£4 million to improve alternative communication
An extra £4 million pounds is to be given to health boards to improve services and provide new equipment for people who have alternative and augmentative communication needs.
Thousands of people across Scotland will now be able to benefit from the kinds of equipment which helps Professor Stephen Hawking communicate.
Public Health Minister Michael Matheson announced the funding to support the roll-out of new guidance to improve services for people who need augmentative and alternative communication (AAC). AAC equipment enables people with difficulty expressing themselves using speech to communicate. Equipment can range from high tech computer equipment with specialist software, to low tech picture communication books.
The "Right to SpeakĒ guidance is being launched jointly with the Royal College of Speech and Language Therapists.
The guidance takes forward the recommendations of a Short Life Working Group set up in 2009 to agree short, medium and long term goals to deliver better outcomes for people who need these services.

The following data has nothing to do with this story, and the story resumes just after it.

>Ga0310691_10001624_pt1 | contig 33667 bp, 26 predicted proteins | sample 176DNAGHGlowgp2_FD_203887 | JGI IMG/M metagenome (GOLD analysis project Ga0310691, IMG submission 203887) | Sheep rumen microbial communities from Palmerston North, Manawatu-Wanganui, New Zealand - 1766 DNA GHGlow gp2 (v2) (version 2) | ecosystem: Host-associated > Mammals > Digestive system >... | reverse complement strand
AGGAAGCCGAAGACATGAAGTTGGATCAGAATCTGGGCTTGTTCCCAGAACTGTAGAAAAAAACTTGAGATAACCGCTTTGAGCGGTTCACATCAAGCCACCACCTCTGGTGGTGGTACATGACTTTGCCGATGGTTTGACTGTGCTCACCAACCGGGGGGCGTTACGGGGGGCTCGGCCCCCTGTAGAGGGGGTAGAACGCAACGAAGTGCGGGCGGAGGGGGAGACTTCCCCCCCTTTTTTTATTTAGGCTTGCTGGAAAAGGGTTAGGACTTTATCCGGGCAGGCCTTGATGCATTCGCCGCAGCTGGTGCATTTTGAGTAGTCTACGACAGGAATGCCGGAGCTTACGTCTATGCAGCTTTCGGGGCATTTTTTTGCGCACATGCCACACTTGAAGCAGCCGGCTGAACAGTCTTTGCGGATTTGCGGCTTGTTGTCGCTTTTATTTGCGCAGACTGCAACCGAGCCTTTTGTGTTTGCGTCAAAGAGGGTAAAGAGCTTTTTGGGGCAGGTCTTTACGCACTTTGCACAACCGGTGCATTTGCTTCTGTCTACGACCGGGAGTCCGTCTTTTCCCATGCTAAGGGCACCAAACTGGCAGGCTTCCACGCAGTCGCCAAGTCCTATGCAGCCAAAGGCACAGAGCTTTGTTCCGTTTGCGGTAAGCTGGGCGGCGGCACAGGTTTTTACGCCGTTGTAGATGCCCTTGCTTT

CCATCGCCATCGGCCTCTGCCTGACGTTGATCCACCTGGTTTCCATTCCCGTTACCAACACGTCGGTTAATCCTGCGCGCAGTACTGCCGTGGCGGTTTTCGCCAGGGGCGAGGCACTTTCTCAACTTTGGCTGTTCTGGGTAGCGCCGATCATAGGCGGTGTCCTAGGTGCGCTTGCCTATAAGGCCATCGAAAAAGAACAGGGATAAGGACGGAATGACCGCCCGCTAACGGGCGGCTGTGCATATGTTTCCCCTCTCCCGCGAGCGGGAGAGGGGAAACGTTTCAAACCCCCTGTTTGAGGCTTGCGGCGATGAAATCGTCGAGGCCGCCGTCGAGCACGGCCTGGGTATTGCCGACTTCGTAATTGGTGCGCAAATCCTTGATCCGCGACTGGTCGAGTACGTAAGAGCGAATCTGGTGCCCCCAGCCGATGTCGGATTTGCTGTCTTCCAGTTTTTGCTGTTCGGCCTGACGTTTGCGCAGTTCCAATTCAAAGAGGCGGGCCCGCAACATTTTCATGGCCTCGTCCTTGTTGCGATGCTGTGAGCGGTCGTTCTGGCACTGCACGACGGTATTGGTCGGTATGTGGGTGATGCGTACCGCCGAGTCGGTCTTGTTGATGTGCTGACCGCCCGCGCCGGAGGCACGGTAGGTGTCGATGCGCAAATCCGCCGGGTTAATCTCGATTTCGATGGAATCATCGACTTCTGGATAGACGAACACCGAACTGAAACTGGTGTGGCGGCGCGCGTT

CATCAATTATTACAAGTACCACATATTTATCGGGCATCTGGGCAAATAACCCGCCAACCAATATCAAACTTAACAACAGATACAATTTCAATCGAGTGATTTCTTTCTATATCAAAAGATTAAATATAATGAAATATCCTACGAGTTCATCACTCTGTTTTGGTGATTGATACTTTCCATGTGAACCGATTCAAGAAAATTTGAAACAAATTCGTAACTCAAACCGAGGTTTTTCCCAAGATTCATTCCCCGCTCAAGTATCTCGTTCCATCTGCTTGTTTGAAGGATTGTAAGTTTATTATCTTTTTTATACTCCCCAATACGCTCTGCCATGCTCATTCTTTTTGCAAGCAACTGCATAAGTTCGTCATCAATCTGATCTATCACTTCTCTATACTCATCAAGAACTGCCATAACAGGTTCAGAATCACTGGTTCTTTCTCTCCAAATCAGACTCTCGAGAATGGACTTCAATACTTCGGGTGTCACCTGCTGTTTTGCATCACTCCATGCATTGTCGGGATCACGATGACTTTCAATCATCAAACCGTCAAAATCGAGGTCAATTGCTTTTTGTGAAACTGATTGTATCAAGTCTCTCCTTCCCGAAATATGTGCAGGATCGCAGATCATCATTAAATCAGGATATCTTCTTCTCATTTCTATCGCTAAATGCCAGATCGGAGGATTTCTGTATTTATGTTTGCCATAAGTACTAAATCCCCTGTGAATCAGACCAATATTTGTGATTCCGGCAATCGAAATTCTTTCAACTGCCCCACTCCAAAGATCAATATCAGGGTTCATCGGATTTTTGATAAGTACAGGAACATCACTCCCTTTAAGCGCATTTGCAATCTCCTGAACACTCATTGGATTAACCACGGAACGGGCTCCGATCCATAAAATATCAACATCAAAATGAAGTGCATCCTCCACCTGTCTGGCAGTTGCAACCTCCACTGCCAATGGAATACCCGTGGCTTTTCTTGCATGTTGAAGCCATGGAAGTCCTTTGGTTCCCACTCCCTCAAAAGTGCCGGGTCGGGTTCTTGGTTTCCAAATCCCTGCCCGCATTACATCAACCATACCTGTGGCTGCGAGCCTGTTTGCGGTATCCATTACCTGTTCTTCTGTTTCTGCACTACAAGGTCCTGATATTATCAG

The funding, which is being provided over the next three financial years, will be provided to health boards to buy equipment to meet current and future demand and to set up quality, sustainable AAC services in partnership with education and community care services.
Some of the funding will also be provided to NHS Education for Scotland to develop education and training for NHS staff.
Announcing the funding during a visit to Capability Scotlandís Corseford School in Renfrew, Mr Matheson said:
"I am delighted to be able to announce this £4 million funding, which I am sure will make a real difference to people who have difficulty expressing themselves using speech and their families. The kinds of equipment and speech and language therapy support services it will buy are vital for thousands of people in Scotland
"Iím also very pleased that we will be able to take forward the recommendations of the working group, which Iím confident will make a real difference to the lives of those people who need these services.Ē